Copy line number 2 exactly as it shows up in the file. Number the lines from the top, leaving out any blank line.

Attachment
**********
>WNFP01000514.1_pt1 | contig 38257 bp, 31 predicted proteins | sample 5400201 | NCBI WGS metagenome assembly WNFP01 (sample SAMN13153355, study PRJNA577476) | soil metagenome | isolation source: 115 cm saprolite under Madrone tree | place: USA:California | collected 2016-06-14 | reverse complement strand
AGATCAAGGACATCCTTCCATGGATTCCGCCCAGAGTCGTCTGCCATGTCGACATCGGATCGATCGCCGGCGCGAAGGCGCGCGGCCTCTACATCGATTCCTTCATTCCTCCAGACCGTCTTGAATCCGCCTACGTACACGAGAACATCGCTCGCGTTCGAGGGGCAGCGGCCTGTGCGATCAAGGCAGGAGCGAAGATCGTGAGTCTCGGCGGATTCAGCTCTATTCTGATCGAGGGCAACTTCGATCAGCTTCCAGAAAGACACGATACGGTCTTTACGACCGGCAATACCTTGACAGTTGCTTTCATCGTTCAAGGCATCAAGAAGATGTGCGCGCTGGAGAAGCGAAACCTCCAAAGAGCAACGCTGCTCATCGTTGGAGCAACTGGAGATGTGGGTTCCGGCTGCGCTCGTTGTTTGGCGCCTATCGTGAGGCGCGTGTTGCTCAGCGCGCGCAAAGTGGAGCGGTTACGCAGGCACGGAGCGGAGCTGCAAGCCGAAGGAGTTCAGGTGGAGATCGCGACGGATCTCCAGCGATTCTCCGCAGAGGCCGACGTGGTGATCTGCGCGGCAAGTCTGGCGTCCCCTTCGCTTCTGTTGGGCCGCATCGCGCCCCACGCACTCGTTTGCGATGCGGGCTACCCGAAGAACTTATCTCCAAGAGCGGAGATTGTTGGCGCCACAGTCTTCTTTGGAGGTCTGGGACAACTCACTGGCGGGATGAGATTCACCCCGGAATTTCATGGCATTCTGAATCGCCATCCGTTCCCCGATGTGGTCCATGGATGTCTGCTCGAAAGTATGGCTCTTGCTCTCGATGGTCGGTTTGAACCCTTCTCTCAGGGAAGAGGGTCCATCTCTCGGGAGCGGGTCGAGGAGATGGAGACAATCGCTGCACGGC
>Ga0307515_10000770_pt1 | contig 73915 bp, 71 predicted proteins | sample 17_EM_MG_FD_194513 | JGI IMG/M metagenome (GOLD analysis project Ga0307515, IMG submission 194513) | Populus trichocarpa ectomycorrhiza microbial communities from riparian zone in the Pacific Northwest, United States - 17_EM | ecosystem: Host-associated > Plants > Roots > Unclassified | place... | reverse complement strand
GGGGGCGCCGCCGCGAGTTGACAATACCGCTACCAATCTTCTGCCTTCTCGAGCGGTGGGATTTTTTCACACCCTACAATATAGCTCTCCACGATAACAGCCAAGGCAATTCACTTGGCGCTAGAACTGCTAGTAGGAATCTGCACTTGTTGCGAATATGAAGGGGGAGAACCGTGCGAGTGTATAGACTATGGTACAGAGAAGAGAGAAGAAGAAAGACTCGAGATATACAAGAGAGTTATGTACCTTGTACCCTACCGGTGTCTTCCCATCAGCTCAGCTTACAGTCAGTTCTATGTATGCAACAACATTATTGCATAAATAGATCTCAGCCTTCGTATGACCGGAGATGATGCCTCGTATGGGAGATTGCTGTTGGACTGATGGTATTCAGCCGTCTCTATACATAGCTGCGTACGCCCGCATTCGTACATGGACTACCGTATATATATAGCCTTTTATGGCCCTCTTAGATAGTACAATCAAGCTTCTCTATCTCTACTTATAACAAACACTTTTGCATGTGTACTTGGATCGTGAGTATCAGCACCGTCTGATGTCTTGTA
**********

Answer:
AGATCAAGGACATCCTTCCATGGATTCCGCCCAGAGTCGTCTGCCATGTCGACATCGGATCGATCGCCGGCGCGAAGGCGCGCGGCCTCTACATCGATTCCTTCATTCCTCCAGACCGTCTTGAATCCGCCTACGTACACGAGAACATCGCTCGCGTTCGAGGGGCAGCGGCCTGTGCGATCAAGGCAGGAGCGAAGATCGTGAGTCTCGGCGGATTCAGCTCTATTCTGATCGAGGGCAACTTCGATCAGCTTCCAGAAAGACACGATACGGTCTTTACGACCGGCAATACCTTGACAGTTGCTTTCATCGTTCAAGGCATCAAGAAGATGTGCGCGCTGGAGAAGCGAAACCTCCAAAGAGCAACGCTGCTCATCGTTGGAGCAACTGGAGATGTGGGTTCCGGCTGCGCTCGTTGTTTGGCGCCTATCGTGAGGCGCGTGTTGCTCAGCGCGCGCAAAGTGGAGCGGTTACGCAGGCACGGAGCGGAGCTGCAAGCCGAAGGAGTTCAGGTGGAGATCGCGACGGATCTCCAGCGATTCTCCGCAGAGGCCGACGTGGTGATCTGCGCGGCAAGTCTGGCGTCCCCTTCGCTTCTGTTGGGCCGCATCGCGCCCCACGCACTCGTTTGCGATGCGGGCTACCCGAAGAACTTATCTCCAAGAGCGGAGATTGTTGGCGCCACAGTCTTCTTTGGAGGTCTGGGACAACTCACTGGCGGGATGAGATTCACCCCGGAATTTCATGGCATTCTGAATCGCCATCCGTTCCCCGATGTGGTCCATGGATGTCTGCTCGAAAGTATGGCTCTTGCTCTCGATGGTCGGTTTGAACCCTTCTCTCAGGGAAGAGGGTCCATCTCTCGGGAGCGGGTCGAGGAGATGGAGACAATCGCTGCACGGC